Instead, you ask us, you challenge us, and you force us to think: what sort of Australia do we want to be?
This is how Labor sees the issue of family violence: it is a test of our national character.
We’ve been pushing the policy debate.
We are arguing strongly to enshrine family violence leave and national employment standards. Ten days paid leave.
And for those who say that paid leave will incentivise people to claim it, I've never met a victim of family violence who would rather go through the violence just to get the leave.
We have pushed for five years, and I am pleased that the government has agreed on this, banning unrepresented violent perpetrators from the ability to cross-examine the partners they’ve already injured.
And we will keep pushing for better support for safe accommodation.
That's why if we are elected as the next government Labor will develop and deliver a new ten year plan, a national plan to prevent violence against women and children.
We will establish a national plan advisory group: survivors, advocates, experts, counsellors, community lawyers. The people who’ve seen the faults in the system from the inside. The people who know what is needed and where.
And we will continue to prioritise more dollars and more resources into prevention efforts and frontline services.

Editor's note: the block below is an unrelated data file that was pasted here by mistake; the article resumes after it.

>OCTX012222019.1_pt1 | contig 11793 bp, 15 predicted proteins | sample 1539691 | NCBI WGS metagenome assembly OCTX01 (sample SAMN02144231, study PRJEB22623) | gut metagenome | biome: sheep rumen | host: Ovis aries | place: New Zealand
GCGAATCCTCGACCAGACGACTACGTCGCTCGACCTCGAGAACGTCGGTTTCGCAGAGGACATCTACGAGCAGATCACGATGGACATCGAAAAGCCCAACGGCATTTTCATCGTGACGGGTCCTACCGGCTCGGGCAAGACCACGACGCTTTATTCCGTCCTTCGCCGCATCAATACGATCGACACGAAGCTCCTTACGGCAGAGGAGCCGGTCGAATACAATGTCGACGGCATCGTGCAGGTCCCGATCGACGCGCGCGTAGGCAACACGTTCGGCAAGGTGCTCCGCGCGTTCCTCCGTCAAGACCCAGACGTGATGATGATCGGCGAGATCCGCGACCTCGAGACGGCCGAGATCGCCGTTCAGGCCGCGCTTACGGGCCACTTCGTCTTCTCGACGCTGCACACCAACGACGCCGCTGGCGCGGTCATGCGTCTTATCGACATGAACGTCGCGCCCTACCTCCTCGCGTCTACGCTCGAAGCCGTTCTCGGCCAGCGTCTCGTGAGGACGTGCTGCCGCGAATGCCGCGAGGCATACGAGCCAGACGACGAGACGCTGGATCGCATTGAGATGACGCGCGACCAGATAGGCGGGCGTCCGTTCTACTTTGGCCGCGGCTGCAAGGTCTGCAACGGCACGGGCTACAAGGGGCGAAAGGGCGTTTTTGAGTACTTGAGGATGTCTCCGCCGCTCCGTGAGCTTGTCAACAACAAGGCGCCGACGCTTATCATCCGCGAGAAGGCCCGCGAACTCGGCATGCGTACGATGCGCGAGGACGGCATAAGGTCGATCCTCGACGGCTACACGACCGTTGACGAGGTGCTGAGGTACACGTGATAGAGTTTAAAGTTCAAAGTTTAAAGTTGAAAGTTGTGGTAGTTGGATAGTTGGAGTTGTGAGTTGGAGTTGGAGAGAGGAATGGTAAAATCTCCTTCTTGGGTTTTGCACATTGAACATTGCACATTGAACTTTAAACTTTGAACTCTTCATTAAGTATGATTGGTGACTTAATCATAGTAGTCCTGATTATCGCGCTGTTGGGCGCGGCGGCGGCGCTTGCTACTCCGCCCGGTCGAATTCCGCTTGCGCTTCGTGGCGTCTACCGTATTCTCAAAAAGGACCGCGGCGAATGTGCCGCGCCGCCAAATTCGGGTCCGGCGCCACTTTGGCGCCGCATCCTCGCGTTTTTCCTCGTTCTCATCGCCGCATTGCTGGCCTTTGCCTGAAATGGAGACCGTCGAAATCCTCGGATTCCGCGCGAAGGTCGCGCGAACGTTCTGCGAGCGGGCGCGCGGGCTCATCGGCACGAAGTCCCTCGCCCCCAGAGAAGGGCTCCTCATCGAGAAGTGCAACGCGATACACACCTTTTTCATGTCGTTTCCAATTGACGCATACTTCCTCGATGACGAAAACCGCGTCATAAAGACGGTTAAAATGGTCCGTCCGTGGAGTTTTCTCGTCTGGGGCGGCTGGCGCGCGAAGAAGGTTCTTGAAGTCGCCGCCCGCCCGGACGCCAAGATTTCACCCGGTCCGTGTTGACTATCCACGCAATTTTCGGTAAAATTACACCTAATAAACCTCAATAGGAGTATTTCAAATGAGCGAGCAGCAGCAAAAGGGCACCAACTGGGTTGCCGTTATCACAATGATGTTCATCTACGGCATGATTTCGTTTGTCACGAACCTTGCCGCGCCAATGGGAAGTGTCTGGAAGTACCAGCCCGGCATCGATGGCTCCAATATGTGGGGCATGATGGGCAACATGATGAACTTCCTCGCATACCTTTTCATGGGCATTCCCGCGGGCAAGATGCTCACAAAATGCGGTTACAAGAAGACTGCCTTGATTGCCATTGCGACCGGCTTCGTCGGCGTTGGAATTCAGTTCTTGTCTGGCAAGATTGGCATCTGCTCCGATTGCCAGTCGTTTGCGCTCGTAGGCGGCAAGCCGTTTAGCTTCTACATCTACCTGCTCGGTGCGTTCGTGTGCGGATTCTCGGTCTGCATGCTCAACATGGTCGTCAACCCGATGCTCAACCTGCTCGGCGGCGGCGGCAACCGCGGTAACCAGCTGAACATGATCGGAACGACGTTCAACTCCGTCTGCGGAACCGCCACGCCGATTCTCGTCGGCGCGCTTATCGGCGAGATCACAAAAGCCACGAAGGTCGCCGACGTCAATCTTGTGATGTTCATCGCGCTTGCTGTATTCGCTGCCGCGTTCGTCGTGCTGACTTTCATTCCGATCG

Because when it comes to violence against women and family violence, more money does make a difference.
So tonight, I am pleased to announce that if elected, a Labor Government will commit an additional $18 million to the Keeping Women Safe in their Homes program, so it can continue up to 2022.
This is a program which helps women experiencing family violence to stay in their own home with expert safety assessments, new locks on the doors, new alarms, safety phones and the like.
Why should it be that the violent perpetrator is rewarded with the home and the victim has to leave?
Why should it be the person fleeing the violence who has got to pick up the pieces? To find somewhere new to stay, sort out the arrangements, the collection of the kids, work out what they can do with their work. Such a burden, such an injury upon injury.
Reversing this unfair balance of power is an initiative that is worth persevering with and it is worth committing to now. Because why should we ask the frontline workers to be unsure if their funding will be there next year?
I want the frontline staff of Australia who work protecting women and kids not to have to worry about do they get paid at the end of the month, but to be able to keep contributing that remarkable, emotional, physical, intellectual effort just to support Australian women.
Labor will make sure the funding is going to be there to carry on.
In this place a lot of promises are made. That's what we do, we make promises.
One reason why I am confident that this promise can be kept is because, if we are elected as a government, not only will my Deputy be Tanya Plibersek but we will have 50 percent of our MPs who will be women and they are just not going to allow anything less than this to be the case.
I want to thank Our Watch for the advocacy, the leadership, the passion, the evidence.
Let's hope that every year when you return to parliament we have more change and better progress to celebrate.
And let's spare a thought, as I know we all will, for those women and children tonight for whom our help has not yet arrived.
Thank you very much.